SALMA ABDELAZIZ, CNN REPORTER: John, brace yourself because this sounds like Jurassic Park comes home. If you can believe it, what could be Europe's largest dinosaur remains found in someone's garden. During a renovation project, if you can imagine that. I know we have these pictures to show you of the Spanish and Portuguese researchers. They're in Pombal in Portugal, and they're excavating, they are an earthing. This dinosaur that could have been 39 feet high and 82 feet long, sauropod, that's an herbivore, that's known for its long tail, it's long neck, and would have existed 100 to 160 million years ago.
One paleontologist calling this discovery, of course, gobsmacking, dinosaur bones in someone's garden. It all started in 2017, an ordinary Portuguese citizen again in Pombal, starting this renovation project, they had construction going on their property. They saw what they thought were remains bones. They called in the experts. And in recent days, of course, now they see the full scope and scale of that dinosaur, again, 39 feet high, 82 feet long, absolutely enormous. I would never expect my home renovation project to turn up a dinosaur, John.
BERMAN: But that's what I keep looking at. Those are huge. I mean, those are just huge. How do you not know for, you know, several million years that that's sitting out there.
ABDELAZIZ: It's absolutely extraordinary. And what they've been able to uncover so far is the ribcage in the vertebrae of that dinosaur. And you can just see the size of a normal person next to that massive ribcage in the garden. I mean, again, this is a reminder that these discoveries can really happen anywhere, anytime. This isn't the first time that bones like this have been found in Europe in areas that are unexpected, and the project is still ongoing. There will take a long time to excavate, to unearth this, but what a huge scientific discovery. And again, just on your property, in your garden, John.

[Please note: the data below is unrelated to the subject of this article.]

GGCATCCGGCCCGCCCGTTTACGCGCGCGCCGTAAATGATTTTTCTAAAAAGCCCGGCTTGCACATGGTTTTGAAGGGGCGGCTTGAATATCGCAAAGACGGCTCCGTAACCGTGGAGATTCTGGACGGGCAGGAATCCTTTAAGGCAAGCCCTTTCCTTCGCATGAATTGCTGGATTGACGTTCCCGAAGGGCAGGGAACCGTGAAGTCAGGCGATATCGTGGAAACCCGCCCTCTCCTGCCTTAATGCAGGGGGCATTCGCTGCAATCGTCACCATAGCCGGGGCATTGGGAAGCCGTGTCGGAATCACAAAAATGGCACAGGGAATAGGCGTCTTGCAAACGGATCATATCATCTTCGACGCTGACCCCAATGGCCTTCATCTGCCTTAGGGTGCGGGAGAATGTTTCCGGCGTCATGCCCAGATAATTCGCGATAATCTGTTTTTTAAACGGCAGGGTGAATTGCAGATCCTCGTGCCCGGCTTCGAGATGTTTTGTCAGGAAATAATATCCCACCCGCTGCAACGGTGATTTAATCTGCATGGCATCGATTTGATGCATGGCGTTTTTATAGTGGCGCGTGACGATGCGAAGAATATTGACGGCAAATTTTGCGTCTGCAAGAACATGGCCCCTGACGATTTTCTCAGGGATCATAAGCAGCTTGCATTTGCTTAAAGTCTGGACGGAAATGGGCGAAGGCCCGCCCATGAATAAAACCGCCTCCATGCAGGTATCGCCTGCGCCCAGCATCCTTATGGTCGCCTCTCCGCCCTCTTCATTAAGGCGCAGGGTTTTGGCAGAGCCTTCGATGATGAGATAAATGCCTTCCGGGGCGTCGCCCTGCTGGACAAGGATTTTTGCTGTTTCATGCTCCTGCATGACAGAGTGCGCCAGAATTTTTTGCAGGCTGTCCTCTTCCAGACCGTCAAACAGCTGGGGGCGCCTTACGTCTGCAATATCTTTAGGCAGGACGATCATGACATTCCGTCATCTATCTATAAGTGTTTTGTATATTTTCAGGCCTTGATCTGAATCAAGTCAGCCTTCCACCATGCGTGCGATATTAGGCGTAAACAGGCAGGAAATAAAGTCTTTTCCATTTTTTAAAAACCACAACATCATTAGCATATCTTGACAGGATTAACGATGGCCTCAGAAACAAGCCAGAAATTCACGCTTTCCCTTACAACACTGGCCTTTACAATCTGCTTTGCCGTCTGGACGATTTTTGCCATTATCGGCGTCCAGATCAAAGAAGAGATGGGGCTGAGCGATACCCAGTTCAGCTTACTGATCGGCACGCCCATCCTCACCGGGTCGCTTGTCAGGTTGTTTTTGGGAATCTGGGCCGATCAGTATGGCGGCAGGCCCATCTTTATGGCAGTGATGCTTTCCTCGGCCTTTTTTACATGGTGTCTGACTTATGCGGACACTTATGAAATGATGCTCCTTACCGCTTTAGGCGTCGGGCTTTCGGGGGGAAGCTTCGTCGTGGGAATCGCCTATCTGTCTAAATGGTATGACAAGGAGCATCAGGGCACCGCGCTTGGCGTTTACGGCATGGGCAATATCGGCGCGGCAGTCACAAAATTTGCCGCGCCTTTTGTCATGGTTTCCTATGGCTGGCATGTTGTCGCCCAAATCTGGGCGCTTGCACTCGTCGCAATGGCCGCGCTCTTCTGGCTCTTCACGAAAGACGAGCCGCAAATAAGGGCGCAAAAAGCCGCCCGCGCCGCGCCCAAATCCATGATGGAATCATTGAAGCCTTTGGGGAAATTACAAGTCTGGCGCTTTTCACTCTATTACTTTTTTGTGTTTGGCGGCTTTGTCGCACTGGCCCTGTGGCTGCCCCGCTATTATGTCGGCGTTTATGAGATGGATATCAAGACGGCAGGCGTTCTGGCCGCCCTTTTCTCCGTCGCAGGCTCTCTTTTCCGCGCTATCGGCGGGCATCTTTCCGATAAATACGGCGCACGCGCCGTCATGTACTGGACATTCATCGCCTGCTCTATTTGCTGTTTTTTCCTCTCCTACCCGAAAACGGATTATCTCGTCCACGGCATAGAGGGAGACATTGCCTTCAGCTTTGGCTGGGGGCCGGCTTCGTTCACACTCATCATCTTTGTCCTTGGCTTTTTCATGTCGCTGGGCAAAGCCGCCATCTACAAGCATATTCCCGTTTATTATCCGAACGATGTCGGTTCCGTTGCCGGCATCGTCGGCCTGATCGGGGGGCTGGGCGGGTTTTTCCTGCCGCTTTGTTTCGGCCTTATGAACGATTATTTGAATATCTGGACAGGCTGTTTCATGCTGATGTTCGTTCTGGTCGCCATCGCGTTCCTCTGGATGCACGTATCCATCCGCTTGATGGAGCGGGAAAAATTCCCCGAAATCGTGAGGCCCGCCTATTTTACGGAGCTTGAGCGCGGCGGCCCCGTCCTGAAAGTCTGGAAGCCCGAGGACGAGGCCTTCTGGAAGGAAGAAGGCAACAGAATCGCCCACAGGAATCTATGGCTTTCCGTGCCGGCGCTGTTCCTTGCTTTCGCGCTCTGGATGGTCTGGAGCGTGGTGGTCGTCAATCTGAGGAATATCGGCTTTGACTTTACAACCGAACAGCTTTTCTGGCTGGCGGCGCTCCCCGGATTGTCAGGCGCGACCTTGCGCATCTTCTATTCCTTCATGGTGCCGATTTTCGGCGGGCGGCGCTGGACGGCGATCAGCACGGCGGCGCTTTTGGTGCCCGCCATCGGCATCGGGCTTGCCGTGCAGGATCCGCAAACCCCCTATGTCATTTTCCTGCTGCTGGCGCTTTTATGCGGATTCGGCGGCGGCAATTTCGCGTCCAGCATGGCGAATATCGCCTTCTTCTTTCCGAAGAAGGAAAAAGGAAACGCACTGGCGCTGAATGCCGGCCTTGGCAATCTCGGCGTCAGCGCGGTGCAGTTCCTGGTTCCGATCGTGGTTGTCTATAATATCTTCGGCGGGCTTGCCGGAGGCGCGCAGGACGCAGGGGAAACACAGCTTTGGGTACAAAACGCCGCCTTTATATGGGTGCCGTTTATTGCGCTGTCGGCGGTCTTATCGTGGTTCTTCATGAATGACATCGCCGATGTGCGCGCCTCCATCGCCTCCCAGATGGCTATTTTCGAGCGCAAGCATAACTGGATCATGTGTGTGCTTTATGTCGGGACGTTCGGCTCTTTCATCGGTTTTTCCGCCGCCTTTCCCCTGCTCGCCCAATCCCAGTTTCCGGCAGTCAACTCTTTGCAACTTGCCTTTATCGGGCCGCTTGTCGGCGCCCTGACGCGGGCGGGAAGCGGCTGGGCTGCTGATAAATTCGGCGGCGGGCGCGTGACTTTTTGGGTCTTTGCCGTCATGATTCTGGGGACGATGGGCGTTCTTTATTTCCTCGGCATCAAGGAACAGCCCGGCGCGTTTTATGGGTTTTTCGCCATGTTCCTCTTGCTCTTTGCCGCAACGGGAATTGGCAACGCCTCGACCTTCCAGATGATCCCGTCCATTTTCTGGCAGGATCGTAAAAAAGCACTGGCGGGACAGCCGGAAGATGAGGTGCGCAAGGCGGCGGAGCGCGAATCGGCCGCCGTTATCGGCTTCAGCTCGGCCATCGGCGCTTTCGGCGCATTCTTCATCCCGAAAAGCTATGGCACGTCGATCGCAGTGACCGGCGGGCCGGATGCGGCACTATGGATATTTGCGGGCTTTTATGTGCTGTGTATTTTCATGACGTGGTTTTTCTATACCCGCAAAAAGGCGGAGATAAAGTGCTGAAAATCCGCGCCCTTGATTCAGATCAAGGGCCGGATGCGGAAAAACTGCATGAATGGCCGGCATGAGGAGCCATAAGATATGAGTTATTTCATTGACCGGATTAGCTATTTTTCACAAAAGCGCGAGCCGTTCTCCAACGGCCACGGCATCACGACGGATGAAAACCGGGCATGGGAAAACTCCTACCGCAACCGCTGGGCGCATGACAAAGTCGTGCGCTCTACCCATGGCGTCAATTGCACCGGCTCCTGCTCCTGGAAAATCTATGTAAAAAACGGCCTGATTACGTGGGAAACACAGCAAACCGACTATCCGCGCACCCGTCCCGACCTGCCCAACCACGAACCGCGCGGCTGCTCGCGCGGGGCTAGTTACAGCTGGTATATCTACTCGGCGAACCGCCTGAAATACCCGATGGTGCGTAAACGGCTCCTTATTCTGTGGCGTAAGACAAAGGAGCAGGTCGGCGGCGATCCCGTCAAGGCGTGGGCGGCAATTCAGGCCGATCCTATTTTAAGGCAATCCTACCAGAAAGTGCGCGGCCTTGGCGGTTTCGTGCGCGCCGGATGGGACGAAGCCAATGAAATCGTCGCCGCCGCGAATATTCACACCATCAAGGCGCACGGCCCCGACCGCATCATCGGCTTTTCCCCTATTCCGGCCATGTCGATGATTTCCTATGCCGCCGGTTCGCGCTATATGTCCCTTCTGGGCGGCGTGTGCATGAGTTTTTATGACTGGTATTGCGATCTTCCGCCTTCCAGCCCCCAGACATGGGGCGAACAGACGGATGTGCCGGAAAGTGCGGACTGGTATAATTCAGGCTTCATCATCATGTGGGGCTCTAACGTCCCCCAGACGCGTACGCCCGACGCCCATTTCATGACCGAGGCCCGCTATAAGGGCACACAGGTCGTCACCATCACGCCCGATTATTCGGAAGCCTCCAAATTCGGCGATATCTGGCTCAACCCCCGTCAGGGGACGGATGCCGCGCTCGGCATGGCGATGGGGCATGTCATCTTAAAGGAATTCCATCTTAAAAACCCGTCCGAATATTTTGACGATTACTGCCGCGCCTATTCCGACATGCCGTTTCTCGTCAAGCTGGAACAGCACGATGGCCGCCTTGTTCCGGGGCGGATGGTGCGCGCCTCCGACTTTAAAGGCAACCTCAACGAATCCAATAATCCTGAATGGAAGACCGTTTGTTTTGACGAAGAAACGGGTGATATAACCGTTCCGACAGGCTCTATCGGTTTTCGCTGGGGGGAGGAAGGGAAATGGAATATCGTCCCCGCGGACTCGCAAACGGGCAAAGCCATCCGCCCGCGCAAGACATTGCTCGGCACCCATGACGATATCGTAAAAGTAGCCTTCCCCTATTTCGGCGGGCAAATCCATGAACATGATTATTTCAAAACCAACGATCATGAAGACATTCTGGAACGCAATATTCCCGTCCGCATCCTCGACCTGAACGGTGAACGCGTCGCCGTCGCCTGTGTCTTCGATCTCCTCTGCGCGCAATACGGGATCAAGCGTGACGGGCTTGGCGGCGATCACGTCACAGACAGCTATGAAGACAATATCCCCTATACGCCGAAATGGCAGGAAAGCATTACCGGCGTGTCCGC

BERMAN: Yeah. I'm going to look at my backyard now and see what I find. Salma Abdelaziz that is fantastic, thank you so much for that report.
So where did all the money go? That question being asked by top Republicans, after a huge gamble from the party Senate fundraising arm pretty much went bust.
KEILAR: And it was a wild kickoff weekend for college football, the Bleacher Report next.
BERMAN: Florida State held off a furious comeback bid by LSU. And it all came down to the very last play. Carolyn Manno has this morning's Bleacher Report. This was some game are you.
CAROLYN MANNO, CNN SPORTS CORRESPONDENT: Are ready for football?
BERMAN: I am.
MANNO: I feel like we're a little bit ready for football. I mean, this is one of the best endings to a college football game we've ever seen. That might be a little bit of recency bias since at least last season. I mean, at least last night LSU down 2014 late in the fourth quarter and Brian Kelly's debut as head coach for the Tigers would not go quietly into the night. James Daniels hitting a wide-open Teven Jenkins for a 22-yard score to cut lead to seven with just over four minutes left.
This was a wild five minutes of football. They get the ball back on their own one-yard line with 120 to go, they needed a 99-yard drive. And the drive ends with Daniel's to Jenkins again, this time when a two-yard pass with no time left. But instead of going for two and the when LSU would line up to attempt the game tying extra point of force overtime and Florida State blocks the kick, the Seminoles come away from New Orleans with a 24, 23 win. Head coach, Mike Norvell, jumping for joy on the side. That is huge win for him, FSU after its first unit start since 2016.
In tennis Daniil Medvedev's dreams of a title defense at the U.S. Open or over this morning, the world number one loss in four sets to the always entertaining Nick Kyrgios. This was such a bizarre rally, it's so Nick Kyrgios. Medvedev hits the ball straight up, going to land on his own side of the net and Kyrgios runs around the net for some reason, it smashes the ball on Medvedev side. I mean, that is not legal. The crowd loves it so much. Despite losing that point, the 27- year-old from Australia showed real boys so consistent advanced to the quarterfinals for the first time at Flushing Meadows very, very big win for him.
And in a matchup between the youngest and oldest remaining women in the women's singles field. 18-year-old Coco Gauff is through to the quarterfinals as well for the first time in her career. The American sensation beating 33-year-old Zhang Shuai from in very dramatic fashion. She was down five-four in the first set. She was down five- three in the second but the fans are with her as well. They were screaming for her go Coco, go Coco and she powered back to win the match in straight set. So, she is playing really well, I think we could see her in a finals matchup with Iga Swiatek and I mean just being there last night you and I were talking about it in the break, Nick Kyrgios is just, his go for broke mentality is, it delights the crowd.
BERMAN: That match was a lousy -- she's watching on TV. It was electric, you had a feeling like one of these two guys is going to win the whole thing, that's what it felt like.
MANNO: Big day for Kyrgios if he could do it.
BERMAN: All right Carolyn Manno, great to see you. New Day continues right now.